The 2020 Climate Change Performance ranks the 61 nations accounting for over 90 per cent of global emissions. Australia finished rock bottom on climate policy, with a score of 0 out of 100. It concluded that they have actually gone backwards under Morrison.

It’s not just the Prime Minister doing very little in the current crisis, Deputy Prime Minister Michael McCormack rejected the link between climate change and bushfires, saying that those affected “don’t need the ravings of some pure, enlightened and woke capital city greenies at this time.”

Instead, suggesting the — highly predictable and incredibly unhelpful — need for sympathy and understanding. Another classic case of the ‘now is not the right time to talk about the very thing we’ve been warned about for years’ approach to leadership.

Throughout this period, the government has stood firm on its ‘back to black’ approach with continued support for the coal industry. Here lies much of the problem. Phasing out pollution from coal is widely accepted as a necessary step to reduce emissions, meet the goals of the Paris Agreement and, ultimately, keep temperature rise as low as possible.

Australia is a nation heavily reliant on coal. According to the International Energy Agency, Australia ranked third in the world for coal production in 2017, behind China and the US. Government justification for coal lies in the economic value it brings, both via exports and employment.

While this argument is good on paper, it holds less credibility when you consider how little support tourism and agriculture — two incredibly climate-sensitive and economically beneficial sectors — get from the government. The Great Barrier Reef alone brings in around AUD $5 billion each year from tourism and has essentially been left to defend itself.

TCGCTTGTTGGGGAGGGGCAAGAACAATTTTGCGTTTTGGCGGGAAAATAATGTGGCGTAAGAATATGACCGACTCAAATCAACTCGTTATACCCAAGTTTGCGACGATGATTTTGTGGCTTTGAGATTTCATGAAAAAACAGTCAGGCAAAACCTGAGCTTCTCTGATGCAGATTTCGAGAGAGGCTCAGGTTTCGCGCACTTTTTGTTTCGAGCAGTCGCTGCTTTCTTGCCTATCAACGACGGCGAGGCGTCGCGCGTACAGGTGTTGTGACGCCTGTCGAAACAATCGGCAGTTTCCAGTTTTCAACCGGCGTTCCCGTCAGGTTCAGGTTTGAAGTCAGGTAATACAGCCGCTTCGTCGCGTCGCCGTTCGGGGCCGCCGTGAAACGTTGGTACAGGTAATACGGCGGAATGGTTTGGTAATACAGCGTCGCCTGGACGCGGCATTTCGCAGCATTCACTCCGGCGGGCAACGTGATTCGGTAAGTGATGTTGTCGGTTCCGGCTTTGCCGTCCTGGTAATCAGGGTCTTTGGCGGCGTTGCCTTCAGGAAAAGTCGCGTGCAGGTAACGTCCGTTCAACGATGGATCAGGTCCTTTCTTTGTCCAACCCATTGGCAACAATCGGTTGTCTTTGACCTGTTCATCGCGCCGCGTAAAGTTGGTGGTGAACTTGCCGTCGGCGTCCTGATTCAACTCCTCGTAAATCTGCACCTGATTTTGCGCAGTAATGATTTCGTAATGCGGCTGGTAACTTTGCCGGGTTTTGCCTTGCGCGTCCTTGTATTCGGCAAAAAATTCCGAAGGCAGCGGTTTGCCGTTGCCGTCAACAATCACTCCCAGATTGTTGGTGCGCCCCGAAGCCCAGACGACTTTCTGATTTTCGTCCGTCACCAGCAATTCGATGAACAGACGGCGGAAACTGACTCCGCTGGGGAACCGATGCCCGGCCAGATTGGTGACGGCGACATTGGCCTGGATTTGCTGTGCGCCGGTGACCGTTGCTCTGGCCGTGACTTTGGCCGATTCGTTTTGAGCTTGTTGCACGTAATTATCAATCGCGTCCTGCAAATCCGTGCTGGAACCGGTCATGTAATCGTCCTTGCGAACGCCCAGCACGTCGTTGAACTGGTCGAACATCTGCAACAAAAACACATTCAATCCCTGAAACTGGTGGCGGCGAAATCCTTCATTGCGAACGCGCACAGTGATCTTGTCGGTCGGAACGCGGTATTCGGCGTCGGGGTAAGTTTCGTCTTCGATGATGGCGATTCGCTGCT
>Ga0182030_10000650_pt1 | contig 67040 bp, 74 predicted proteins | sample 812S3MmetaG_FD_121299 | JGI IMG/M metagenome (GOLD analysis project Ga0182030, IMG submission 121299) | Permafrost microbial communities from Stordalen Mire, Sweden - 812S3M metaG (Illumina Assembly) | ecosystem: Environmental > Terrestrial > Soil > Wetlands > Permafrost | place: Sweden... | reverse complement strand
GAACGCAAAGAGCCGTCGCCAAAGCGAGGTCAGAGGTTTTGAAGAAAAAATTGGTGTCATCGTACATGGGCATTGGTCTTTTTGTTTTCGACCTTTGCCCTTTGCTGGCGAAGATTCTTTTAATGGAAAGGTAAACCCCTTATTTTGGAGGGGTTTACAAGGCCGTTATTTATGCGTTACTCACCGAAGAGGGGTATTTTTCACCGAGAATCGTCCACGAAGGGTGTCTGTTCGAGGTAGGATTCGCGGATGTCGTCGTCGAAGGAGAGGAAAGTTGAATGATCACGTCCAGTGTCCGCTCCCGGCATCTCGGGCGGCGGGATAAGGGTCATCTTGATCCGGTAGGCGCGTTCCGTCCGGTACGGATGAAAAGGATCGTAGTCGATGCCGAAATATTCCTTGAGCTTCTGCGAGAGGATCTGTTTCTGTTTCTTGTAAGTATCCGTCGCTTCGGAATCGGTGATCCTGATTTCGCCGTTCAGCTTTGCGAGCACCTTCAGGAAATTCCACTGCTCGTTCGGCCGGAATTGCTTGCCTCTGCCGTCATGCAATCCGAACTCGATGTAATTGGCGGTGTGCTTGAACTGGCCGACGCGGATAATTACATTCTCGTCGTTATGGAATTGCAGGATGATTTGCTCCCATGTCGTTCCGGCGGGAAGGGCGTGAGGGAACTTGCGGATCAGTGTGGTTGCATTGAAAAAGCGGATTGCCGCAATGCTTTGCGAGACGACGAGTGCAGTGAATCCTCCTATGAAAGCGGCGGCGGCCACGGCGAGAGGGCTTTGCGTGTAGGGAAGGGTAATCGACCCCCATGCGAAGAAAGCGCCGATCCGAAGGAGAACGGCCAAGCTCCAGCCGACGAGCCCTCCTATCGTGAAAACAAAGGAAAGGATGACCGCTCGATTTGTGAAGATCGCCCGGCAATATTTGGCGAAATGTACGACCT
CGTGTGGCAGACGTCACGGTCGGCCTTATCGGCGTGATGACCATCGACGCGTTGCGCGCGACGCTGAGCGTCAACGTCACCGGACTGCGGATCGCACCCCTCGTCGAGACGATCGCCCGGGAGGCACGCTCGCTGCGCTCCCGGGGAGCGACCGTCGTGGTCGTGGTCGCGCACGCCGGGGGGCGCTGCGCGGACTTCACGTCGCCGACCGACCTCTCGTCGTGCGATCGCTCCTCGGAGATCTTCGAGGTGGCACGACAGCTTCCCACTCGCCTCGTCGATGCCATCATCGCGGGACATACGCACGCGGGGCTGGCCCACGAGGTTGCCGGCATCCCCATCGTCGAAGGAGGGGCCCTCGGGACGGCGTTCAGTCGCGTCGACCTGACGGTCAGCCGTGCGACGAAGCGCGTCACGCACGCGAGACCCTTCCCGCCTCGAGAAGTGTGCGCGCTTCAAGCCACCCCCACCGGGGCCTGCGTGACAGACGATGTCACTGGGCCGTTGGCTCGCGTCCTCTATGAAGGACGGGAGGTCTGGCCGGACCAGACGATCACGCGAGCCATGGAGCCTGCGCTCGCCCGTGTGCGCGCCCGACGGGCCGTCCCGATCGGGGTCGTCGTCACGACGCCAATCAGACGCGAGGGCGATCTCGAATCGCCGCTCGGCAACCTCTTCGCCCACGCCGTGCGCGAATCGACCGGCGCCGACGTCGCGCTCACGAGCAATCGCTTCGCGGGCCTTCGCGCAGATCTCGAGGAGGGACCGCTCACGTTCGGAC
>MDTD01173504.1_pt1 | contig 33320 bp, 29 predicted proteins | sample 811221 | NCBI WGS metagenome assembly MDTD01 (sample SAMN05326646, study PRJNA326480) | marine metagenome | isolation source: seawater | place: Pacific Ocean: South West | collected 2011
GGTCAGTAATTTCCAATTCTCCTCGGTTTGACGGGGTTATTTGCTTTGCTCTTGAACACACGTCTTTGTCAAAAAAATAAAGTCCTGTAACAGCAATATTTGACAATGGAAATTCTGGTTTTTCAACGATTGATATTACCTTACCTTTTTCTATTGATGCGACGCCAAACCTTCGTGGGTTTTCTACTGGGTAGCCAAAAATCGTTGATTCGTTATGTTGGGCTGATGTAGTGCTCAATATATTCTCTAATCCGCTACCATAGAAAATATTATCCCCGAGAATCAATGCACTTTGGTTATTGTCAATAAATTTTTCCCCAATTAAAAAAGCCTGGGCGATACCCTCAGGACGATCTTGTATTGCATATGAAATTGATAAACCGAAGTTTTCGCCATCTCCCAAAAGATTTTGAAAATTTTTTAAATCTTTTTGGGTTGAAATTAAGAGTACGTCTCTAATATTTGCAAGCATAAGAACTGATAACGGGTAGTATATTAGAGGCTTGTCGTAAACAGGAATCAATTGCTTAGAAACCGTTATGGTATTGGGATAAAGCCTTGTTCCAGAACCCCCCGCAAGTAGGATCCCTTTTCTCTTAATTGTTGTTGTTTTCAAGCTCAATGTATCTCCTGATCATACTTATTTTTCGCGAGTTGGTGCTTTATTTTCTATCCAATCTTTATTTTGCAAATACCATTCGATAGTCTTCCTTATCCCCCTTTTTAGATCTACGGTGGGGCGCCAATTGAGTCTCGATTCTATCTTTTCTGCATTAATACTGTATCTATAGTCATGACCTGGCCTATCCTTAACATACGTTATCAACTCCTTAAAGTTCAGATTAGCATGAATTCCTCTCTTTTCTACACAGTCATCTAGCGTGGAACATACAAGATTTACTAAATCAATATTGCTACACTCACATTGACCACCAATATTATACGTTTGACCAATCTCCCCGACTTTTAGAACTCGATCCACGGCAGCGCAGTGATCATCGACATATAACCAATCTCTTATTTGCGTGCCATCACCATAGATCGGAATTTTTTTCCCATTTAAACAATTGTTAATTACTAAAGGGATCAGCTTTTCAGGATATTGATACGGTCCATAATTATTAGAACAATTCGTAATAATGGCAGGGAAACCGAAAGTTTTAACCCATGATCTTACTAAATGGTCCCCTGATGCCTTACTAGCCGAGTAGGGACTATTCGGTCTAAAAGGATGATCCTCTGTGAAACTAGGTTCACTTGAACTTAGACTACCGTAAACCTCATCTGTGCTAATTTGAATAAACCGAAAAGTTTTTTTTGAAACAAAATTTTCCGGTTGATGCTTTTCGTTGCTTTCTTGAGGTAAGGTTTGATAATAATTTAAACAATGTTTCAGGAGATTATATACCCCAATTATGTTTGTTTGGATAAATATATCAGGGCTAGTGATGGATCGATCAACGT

Public opinion on climate change also differs from the government. Each year, The Australia Institute produces a ‘Climate of the Nation’ , tracking the changing attitudes towards climate change. In 2019, it found that 76 per cent of respondents rank solar power in their top 3 energy sources, making it by far the most popular.

Also, 73 per cent of Queenslanders want coal-fired power stations phased out, either as soon as possible or gradually. Despite this, a new, controversial coal mine was approved in 2019, again, in Queensland. The Indian owned Adani company was given the green light to begin extraction of up to 60 million tonnes per year for 60 years.

This is concerning for a couple of reasons. Firstly, estimates show that emissions from burning the extracted coal could amount to around 77 million tonnes of CO2 annually. Secondly, extraction relies heavily on water. Around 250 litres of fresh water are needed per ton of coal produced. In a time of high-water stress, this impact could be disastrous.

Talking of water, 78 per cent of Australians said they are concerned that climate change will lead to water shortages in cities. Water insecurity is already a major problem, with prolonged drought and strict water usage rules in place. Even so, and in the middle of the current crisis, a new water mining agreement in Queensland was finalised at the end of December.

This deal allows a Chinese company to extract 96 million litres of water per year for a staggering 94 years. This project in Cherrabah is expected to cause long-term damage to the groundwater and aquifer system. Some estimates show the annual recharge to be around 40 million litres, less than half the agreed extraction.

A 2018 by HSBC bank, titled Our Fragile Planet’, conducted an analysis, using data from the International Disaster Database and the World Bank, on 67 countries to establish the most vulnerable to climate change. Interestingly, Australia ranked 9th as most vulnerable on energy transitions, the highest of any developed economy.

The same report found that this is not due to a lack of adaptive capacity. In fact, it concluded that Australia, alongside Norway and New Zealand, were actually best placed to respond to a changing climate. It is a severe lack of government interest rather than limited resources that are hindering the country’s climate action.

The current bushfires have once again sparked intense climate change dialogue that Australian leadership wants no part in. But it is obvious that they cannot ignore it for much longer. National, and global, condemnation of the handling of the situation, and Australia’s approach to climate change in general, has caused an even greater air of hostility between government and the public, with the latter demanding change.

With much of the fire season still left to come, current events may simply be a glimpse into a treacherous future if Australian leadership does not divert from its current course.

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Thoughts on the environment, psychology and the future